The PGPR Award for Outstanding Contributions to Global Child Health (PGPR Award) (2009-2014) was established to recognize outstanding research achievements and contributions toward advancing child health in resource-poor environments.

Previous reward recipients include:

  • Mark W. Kline M.D. (2014). Watch the video of Dr. Kline’s presentation: “Sustainable Program Development in Paediatric AIDS,” 2013.
  • Professor Joy Lawn (2013). Watch the video of Professor Lawn’s keynote presentation: “Is Newborn Survival Growing Up?” 2013.
  • Roger Glass M.D. (2012)
  • César Gomes Victora (2011). View Dr. Victora’s 2011 PGPR Award address presentation: “The Catch up Dilemma: Lasting Effects of Early Nutrition,” 2011.
  • Robert Black M.D. (2010). View Professor Black’s 2010 PGPR Award address presentation: “Zinc Deficiency and Childhood Diarrhoea,” 2010.
  • Professor Zulfiqar Bhutta (2009)

The Award for Outstanding Contributions to Global Child Health will be taking a hiatus for 2014 while a transition to new governance is determined.

Promoting Improved Child Health through Knowledge and Networks

PGPR fostered and facilitated international expert networks engaged in targeting specific critical diseases. These specialist networks enhance international collaboration and work to inform, advocate for and galvanize action at the international level. The networks also provide a forum to strengthen international cooperation among expert members through establishing platforms to share information and opportunities, and take forward collaborations in designing and implementing research and programming. Both the Global Sickle Cell Disease Network and Global Prevention of Kernicterus Network will continue.

Global Sickle Cell Disease Network (GSCDN)

Sickle cell disease is a hereditary blood disorder due to an abnormal haemoglobin – the protein that carries oxygen to cells. GSCDN brings together leading sickle cell disease researchers and clinicians from high-, middle- and low-income countries to work together to improve the outcomes and quality of life for children living with sickle cell. Under the leadership of the GSCDN Medical Director, Dr. Isaac Odame, GSCDN works to develop research studies that help clarify the scope of the problem of sickle cell disease around the world; determine the most effective, efficient ways to treat sickle cell disease in low-income settings; implement solutions that fit the communities they serve; and help to establish and support clinical care and research coordinating centres within Africa and the Caribbean.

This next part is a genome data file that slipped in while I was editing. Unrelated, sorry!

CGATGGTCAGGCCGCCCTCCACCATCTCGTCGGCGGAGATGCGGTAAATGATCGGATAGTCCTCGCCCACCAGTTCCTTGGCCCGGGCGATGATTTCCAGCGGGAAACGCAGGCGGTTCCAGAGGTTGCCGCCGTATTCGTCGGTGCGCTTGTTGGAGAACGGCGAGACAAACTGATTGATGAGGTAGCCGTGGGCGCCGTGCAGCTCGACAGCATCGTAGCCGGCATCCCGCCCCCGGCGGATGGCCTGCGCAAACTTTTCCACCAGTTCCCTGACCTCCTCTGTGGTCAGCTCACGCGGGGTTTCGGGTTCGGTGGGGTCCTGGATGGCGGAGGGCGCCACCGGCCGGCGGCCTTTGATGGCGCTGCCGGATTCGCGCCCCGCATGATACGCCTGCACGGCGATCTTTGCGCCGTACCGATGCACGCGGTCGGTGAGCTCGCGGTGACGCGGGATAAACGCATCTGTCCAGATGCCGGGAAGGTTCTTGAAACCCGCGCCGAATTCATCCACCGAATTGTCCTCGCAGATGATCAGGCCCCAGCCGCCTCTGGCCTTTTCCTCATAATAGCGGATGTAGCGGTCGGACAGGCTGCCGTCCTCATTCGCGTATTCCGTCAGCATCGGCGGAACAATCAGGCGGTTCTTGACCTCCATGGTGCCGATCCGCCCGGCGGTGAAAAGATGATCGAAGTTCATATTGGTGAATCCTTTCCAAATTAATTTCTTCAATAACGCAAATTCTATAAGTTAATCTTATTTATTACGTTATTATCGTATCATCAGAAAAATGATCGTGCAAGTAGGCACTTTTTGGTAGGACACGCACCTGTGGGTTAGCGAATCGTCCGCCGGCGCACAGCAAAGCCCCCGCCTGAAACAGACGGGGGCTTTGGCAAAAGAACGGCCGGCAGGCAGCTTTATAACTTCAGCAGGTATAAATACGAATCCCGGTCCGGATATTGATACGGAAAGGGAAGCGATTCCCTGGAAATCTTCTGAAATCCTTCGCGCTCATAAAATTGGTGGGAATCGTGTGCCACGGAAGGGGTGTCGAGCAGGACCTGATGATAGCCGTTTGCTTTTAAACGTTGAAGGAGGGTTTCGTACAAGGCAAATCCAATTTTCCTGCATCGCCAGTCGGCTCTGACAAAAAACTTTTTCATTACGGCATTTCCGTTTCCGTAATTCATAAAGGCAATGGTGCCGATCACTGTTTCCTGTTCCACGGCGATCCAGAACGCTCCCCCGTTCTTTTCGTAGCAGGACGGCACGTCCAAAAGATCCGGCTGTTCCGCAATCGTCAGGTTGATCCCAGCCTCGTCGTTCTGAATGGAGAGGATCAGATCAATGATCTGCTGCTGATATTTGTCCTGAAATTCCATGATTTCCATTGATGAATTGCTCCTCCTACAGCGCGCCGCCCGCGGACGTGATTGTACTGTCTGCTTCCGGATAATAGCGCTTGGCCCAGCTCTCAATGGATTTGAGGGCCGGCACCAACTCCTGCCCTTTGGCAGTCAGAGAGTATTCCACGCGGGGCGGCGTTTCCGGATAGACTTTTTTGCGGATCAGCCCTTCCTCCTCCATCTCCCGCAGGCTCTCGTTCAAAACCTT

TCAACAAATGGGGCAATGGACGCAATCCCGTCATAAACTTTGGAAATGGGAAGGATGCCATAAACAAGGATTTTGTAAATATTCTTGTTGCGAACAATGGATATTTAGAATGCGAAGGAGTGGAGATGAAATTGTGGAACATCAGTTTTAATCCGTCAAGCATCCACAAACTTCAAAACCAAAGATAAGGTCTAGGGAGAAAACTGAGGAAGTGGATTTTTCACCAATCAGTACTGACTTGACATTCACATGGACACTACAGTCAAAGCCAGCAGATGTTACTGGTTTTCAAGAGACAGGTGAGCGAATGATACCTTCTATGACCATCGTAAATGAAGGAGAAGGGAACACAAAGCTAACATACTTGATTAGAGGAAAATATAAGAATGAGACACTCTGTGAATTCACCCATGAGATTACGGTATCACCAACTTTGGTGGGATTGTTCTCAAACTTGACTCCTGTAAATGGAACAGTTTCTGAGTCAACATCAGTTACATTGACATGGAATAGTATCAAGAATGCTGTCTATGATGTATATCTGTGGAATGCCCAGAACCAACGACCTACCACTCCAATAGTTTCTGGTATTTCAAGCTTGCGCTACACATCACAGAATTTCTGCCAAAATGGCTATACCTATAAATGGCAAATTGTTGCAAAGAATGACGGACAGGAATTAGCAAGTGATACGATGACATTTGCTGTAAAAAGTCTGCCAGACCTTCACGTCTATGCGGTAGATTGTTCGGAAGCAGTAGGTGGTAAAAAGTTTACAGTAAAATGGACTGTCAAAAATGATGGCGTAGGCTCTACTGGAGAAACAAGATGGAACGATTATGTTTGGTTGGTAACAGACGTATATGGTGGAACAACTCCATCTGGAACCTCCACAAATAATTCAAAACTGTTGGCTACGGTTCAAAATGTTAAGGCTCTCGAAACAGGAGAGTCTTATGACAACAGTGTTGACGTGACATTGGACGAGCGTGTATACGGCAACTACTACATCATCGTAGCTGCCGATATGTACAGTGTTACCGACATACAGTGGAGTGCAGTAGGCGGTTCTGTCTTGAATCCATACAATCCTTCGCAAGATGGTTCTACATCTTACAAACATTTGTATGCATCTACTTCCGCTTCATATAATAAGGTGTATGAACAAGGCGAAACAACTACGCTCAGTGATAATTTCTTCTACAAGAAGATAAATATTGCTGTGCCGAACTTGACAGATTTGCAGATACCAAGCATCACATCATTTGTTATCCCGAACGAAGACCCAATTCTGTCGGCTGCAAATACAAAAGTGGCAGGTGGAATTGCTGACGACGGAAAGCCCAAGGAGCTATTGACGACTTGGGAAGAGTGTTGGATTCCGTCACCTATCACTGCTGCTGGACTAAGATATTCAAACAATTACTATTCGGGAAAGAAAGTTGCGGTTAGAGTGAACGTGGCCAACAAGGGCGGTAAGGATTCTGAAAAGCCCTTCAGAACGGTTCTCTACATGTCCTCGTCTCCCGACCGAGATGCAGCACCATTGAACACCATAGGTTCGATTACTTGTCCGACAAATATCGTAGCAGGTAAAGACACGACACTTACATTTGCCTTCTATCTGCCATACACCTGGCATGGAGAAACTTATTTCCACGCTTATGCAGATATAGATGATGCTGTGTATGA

Global Prevention of Kernicterus Network (GlobalPKN)

For infants in developing countries, jaundice is under diagnosed, under treated, and often develops into severe jaundice, resulting in brain damage (called kernicterus) and even death. Under the leadership of Medical Director, Dr. Vinod K. Bhutani of Stanford University School of Medicine, and Dr. Alvin Zipursky, of SickKids, GlobalPKN is focused on advancing research and evidence-based solutions toward the prevention and eradication of kernicterus around the world and working alongside communities in low and middle income countries to develop sustainable methods of detection and prevention.